In pristine areas disperse use to prevent the creation of new campsites and trails.

Protect riparian areas by camping at least 200 feet from lakes and streams.

Dispose of Waste Properly

Pack it in. Pack it out. Inspect your camp and rest areas for trash or spilled foods. Pack out all monofilament fishing line, leftover live bait, and bait cups.

Avoid using lead sinkers and jigs. If lead sinkers are found, pack out for proper disposal.

Use established bathrooms where available. If not available, deposit solid human waste in cat holes dug 6 to 8 inches deep and 200 feet away from water sources.

Check with local land managers for regulations on disposal of fish entrails. Pack out entrails when possible. If not possible, burial, deep water deposition or moving water is acceptable options in most areas.

To wash yourself or your dishes, carry water 200 feet away from streams or lakes and use small amounts of biodegradable soap. Scatter strained dishwater.

Leave What You Find

When practicing "catch and release", use barbless hooks and be sure to not injure the fish. Do not fight a fish to exhaustion, use a rod and line of sufficient strength, and avoid suspending fish out of water by the fishing line. Keep fish in water when handling for release and do not touch gills.

Carry and use needle-nose pliers or hemostats for hook removal.

Take care not to introduce non-native species to water sources and surrounding areas, Pack out all un-used bait and dispose of properly (e.g. worms, minnows, leeches) and properly wash all equipment between fishing trips.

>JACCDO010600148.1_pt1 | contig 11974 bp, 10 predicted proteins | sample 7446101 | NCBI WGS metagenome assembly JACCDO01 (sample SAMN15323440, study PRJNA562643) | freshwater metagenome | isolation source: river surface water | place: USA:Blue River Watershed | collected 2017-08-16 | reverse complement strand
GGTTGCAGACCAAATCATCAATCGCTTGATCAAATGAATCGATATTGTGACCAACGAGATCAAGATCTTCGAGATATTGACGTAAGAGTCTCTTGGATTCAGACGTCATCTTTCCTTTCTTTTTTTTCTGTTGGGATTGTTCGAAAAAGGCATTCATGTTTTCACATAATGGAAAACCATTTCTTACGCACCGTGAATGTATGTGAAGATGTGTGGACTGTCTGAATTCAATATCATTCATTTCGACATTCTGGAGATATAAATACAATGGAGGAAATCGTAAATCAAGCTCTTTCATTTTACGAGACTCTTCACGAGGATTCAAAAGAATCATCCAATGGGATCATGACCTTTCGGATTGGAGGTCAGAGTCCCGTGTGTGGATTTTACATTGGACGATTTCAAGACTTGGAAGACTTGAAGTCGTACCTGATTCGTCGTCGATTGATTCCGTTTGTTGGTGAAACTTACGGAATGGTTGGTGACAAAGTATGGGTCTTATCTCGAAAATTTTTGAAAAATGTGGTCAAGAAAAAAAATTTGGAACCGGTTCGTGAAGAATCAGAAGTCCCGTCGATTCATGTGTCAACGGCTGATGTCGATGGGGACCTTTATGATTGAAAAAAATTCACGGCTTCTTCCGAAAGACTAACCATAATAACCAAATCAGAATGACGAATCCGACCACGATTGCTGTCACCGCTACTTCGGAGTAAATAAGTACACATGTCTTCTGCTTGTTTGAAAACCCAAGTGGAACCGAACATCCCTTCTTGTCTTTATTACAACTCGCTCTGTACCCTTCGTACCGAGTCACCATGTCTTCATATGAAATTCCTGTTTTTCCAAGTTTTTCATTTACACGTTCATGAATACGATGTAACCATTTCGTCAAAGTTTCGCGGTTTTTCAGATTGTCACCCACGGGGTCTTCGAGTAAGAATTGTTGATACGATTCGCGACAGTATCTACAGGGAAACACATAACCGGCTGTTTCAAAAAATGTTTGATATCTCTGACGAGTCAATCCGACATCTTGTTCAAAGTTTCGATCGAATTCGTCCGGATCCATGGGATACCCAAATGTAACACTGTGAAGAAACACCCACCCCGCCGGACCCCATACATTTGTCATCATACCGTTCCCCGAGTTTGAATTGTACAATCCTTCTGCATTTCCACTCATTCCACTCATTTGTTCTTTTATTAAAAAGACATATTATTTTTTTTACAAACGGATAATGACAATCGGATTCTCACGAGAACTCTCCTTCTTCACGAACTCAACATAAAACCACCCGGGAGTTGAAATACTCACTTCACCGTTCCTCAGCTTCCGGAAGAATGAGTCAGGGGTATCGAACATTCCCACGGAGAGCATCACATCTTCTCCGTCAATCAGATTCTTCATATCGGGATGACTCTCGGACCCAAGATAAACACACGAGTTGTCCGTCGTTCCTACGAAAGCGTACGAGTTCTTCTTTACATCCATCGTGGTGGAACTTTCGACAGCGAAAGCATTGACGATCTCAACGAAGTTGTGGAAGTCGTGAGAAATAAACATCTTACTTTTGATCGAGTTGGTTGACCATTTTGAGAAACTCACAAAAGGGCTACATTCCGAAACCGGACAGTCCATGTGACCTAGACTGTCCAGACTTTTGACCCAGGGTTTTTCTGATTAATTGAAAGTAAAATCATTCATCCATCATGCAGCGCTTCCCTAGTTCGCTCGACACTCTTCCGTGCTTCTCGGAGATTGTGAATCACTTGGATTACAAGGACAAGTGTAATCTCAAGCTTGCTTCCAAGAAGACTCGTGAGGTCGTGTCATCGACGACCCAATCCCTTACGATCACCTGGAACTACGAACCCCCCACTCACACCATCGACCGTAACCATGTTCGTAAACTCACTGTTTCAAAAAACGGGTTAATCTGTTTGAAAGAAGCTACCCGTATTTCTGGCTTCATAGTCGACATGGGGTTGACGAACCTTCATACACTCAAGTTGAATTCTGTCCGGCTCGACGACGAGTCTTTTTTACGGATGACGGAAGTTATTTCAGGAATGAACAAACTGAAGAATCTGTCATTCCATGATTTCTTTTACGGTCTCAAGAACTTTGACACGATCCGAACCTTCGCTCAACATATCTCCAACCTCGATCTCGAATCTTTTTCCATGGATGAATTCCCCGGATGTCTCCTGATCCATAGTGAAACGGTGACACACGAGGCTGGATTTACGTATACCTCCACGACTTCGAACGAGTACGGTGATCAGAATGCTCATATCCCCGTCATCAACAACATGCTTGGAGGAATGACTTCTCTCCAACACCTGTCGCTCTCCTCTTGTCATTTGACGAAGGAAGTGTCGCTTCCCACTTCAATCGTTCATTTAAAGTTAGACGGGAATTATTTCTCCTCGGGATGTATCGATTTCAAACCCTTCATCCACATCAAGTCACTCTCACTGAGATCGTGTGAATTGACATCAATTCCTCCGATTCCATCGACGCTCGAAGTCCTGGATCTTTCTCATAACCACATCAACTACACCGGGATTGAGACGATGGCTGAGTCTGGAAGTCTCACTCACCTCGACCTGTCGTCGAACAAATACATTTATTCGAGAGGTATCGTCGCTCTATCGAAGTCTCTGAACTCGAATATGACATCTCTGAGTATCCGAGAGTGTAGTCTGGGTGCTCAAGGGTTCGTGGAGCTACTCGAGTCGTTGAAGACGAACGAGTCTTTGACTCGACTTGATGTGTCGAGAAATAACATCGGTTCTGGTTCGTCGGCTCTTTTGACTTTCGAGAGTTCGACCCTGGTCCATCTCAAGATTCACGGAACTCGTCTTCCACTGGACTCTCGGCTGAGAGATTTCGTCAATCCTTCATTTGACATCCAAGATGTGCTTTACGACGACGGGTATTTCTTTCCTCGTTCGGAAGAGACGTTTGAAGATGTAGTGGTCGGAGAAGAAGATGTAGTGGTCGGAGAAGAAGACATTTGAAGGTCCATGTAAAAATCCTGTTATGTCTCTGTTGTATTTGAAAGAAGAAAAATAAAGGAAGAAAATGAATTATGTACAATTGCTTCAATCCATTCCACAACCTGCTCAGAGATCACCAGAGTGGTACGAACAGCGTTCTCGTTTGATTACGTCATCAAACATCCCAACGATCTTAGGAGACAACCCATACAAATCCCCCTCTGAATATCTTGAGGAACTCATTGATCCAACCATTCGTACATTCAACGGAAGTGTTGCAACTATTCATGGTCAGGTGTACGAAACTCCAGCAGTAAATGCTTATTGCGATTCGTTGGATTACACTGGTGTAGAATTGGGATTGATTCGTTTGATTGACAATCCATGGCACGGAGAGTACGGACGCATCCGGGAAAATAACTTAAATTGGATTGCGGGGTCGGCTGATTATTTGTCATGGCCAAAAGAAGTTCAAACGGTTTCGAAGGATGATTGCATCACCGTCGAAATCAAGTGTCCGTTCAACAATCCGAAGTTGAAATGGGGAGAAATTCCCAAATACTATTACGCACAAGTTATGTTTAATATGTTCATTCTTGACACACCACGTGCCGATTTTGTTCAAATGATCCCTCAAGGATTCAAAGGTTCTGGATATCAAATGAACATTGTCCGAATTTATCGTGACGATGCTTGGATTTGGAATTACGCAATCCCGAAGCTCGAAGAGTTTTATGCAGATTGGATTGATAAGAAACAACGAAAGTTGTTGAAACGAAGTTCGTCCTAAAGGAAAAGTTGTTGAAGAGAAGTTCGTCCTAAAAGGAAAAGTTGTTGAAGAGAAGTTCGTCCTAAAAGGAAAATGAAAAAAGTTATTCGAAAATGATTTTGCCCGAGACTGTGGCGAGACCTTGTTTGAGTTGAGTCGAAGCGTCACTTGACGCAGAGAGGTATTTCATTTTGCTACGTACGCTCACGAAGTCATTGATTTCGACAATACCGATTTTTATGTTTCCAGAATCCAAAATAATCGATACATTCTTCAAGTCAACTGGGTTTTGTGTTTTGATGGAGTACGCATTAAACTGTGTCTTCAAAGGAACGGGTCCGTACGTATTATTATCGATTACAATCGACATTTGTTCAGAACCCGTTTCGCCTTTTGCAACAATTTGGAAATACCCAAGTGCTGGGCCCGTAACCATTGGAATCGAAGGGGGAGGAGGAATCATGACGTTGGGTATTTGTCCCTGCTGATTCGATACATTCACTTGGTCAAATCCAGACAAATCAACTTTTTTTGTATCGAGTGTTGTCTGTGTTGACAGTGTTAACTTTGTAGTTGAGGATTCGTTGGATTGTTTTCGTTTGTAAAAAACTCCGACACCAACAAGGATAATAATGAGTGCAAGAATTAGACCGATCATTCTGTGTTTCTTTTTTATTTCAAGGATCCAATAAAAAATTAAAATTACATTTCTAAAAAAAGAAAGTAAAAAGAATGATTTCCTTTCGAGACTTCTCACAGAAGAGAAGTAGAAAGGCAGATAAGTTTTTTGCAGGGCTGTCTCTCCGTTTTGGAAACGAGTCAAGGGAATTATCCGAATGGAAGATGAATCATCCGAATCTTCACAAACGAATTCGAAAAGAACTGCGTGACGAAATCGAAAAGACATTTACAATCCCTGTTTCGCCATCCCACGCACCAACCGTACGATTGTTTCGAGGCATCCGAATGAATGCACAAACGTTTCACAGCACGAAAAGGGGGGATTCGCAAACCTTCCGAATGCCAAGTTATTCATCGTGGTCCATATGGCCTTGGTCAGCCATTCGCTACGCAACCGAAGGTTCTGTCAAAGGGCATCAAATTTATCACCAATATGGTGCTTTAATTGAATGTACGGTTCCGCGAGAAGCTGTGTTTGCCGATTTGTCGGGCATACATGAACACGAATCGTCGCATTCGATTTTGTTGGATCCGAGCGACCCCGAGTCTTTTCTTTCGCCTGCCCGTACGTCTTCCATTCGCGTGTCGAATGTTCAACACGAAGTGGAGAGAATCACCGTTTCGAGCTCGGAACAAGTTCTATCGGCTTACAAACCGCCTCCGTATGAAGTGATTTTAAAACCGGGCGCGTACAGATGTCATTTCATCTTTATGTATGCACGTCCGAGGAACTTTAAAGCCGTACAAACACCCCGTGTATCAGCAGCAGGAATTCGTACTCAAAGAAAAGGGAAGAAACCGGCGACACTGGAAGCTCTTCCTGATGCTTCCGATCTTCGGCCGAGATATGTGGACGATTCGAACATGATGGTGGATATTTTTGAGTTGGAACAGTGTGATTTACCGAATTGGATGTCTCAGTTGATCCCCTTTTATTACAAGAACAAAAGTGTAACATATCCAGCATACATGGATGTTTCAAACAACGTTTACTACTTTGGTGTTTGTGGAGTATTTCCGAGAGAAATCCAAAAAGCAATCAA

Avoid transferring fish from one watershed to another.

Preserve the past: observe, but do not touch, cultural or historic structures and artifacts.

Minimize Campfire Impacts

Campfires can cause lasting impacts. Use a lightweight stove for cooking when possible.

Where fires are permitted use established fire rings, mound fires, or fire pans and consider bringing your own firewood.

Keep fires small and use only dead and downed wood that can be broken by hand.

Burn all wood and charcoal to ash. Ensure that the fire is completely out and properly dispose of cold ashes by scattering or packing out.

Respect Wildlife

Respect fish by humanely dispatching catches you are keeping with a quick blow to the back of the head with a rock or other solid object.

Refrigerate or eat fish quickly to avoid wasting them. Check local regulations on using stringers.

Use caution when cooking fish in bear country.

Never feed wildlife. Feeding wildlife damages their health, alters natural behaviors, and exposes them to predators and other dangers.

Control pets or leave them at home.

Be Considerate of Other Visitors

Respect other visitors and protect the quality of their experience.

Non-motorized crafts usually have right-of-way over powerboats: slower boats should keep to the right.

If using a radio keep volume low or wear headphones, let nature's sounds prevail.

Pick campsites that are away from shoreline or trails and avoid crowding other visitors.

For more information and materials, please call or visit Leave No Trace at: 1.800.332.4100


It is important to remember the Seven Principals are guidelines and not rules. Each of us has the opportunity and the responsibility to interpret the principals within our own environmental and philosophical perspective.

Bill Houk is a Senior Member of FAOL and a Leave No Trace Master Educator. He volunteers to deliver Leave No Trace presentations in state parks, schools, churches, scouts and other organizations. Bill tailors the presentations to suit the host organization and audience. However, he often emphasizes the fishing adaptations including fly tying demonstrations and offering the audience the opportunity to learn to tie flies.

If you are in Indiana or the Midwest and are interested in hosting a Leave No Trace presentation, especially if there is good fly fishing nearby, please PM Bill or contact him via the Leave No Trace website. He is a volunteer and there is no charge for his presentations or materials.